Lesleyann White is living proof that the journey to your dream job is not always a straight forward one. Beginning in retail, teaching and even animal behaviourism, it took a job in player support to lead Lesleyann to her realised passion; Quality Assurance (QA). Lesleyann has gone on to win awards for QA and game development including a BAFTA Breakthrough Brit for her contribution to Sunless Skies. We asked Lesleyann some key questions about getting into the games sector.
Explain your role like I'm 5 years old
Broadly speaking my role is divided into two main areas: quality control and quality assurance. They are often used interchangeably, but they are different processes, each with a different focus. The quality control side of my role involves systematically testing every element of a piece of a game in order to find areas where it doesn’t work as intended, in other words to find bugs.
Finding bugs is just the start though. They need to be logged, prioritised and put in front of the right people for fixing. Once fixed they then need retesting to make sure it works and that the fix hasn’t broken anything else in the game. Testing also involves more qualitative analysis too; providing feedback and data to ensure a game is fun, intuitive and balanced. It sounds a lot like playing games, but it’s actually very different.
Quality assurance or the preferred term quality assistance however is about preventing bugs from occurring in the first place. It involves looking at the root cause of bugs and ensuring the underlying development processes are changed so that those sorts of issues won’t occur again. Its focus is on prevention and raising the bar of quality across the entire development team.
Take us through your average day at work
My role is so varied that it’s hard to pin down what an average day looks like. Working for a small indie studio means wearing a lot of hats and alongside my role in QA I hold a lot of other responsibilities: technical support for Sunless Sea and Sunless Skies, billing support for Fallen London, build engineer for Sunless Skies, and the production liaison for the console ports of our games.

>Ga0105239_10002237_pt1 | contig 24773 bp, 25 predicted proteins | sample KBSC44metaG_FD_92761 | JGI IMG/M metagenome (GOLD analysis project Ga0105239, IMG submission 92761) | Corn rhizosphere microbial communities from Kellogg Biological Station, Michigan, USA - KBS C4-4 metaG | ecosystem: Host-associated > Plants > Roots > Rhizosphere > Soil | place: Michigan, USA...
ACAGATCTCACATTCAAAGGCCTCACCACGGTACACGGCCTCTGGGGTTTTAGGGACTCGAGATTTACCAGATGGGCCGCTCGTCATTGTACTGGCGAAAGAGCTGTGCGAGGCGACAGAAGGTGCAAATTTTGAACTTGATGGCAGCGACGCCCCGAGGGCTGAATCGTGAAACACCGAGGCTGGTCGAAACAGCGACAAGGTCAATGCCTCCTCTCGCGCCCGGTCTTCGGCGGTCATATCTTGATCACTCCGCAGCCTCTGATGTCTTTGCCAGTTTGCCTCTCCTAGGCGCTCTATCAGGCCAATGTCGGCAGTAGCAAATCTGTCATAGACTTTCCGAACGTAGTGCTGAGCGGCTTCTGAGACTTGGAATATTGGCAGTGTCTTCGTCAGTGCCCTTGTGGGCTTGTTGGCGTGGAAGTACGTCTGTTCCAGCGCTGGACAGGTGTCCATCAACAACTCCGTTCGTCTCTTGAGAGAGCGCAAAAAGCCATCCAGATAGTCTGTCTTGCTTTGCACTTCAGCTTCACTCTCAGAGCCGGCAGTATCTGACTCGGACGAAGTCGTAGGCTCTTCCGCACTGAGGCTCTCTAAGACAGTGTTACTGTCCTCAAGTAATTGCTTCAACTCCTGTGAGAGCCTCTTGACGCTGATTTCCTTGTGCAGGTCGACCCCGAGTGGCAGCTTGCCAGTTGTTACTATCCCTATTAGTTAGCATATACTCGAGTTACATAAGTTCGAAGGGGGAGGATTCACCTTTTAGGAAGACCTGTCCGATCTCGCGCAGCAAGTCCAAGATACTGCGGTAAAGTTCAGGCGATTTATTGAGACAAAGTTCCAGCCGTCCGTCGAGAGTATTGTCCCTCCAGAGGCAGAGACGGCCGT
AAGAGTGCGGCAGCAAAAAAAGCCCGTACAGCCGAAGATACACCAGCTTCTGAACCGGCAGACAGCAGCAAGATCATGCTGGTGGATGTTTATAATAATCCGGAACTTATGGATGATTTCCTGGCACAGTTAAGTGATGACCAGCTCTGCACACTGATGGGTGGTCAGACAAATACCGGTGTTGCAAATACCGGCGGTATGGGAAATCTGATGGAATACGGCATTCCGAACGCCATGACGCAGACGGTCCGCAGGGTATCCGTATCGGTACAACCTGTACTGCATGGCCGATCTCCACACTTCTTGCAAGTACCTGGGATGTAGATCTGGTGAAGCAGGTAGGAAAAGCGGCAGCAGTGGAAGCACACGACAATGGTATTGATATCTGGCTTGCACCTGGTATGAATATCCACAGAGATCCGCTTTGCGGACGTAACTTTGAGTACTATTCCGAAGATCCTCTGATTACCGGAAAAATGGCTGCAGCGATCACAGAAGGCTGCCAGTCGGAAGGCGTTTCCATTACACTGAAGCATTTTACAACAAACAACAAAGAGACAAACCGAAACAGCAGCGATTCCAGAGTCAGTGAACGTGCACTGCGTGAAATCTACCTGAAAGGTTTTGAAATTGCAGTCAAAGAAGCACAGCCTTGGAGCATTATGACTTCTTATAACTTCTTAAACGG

I usually begin my day going through our bug reporting tool and ticketing system to resolve player queries, before looking over all our community spaces (forums, discord, reddit) to see if any players need technical help. If we’re implementing a new feature, I’d spend time studying the design documentation. I start analysing the risk of the feature to the wider game and raising any concerns. I also raise any ambiguities or errors with the designer and programmer before the coding begins. Then I start building my test plans and thinking about any testing tools I may need.
If a feature is ready for testing, I’d begin by validating it against its specifications and then looking for defects and ensuring it integrates with the rest of the game. Any bugs found are reported and sent to the programmer, artist or writer for fixing. Once those fixes come back I’d retest them and start regressing around those issues (making sure the fix hasn’t broken related systems).
If we’re getting ready to put an update out, I’d be preparing our release candidate, running smoke tests and regression suites, and running through checklists before making the builds ready for release. Since we’re porting our games to console a lot of my daily activities at the moment are centred around the production and testing side of the ports. It involves organising things like PEGI/ESRB certification, TRCs and ensuring everything is in place and ready for submission.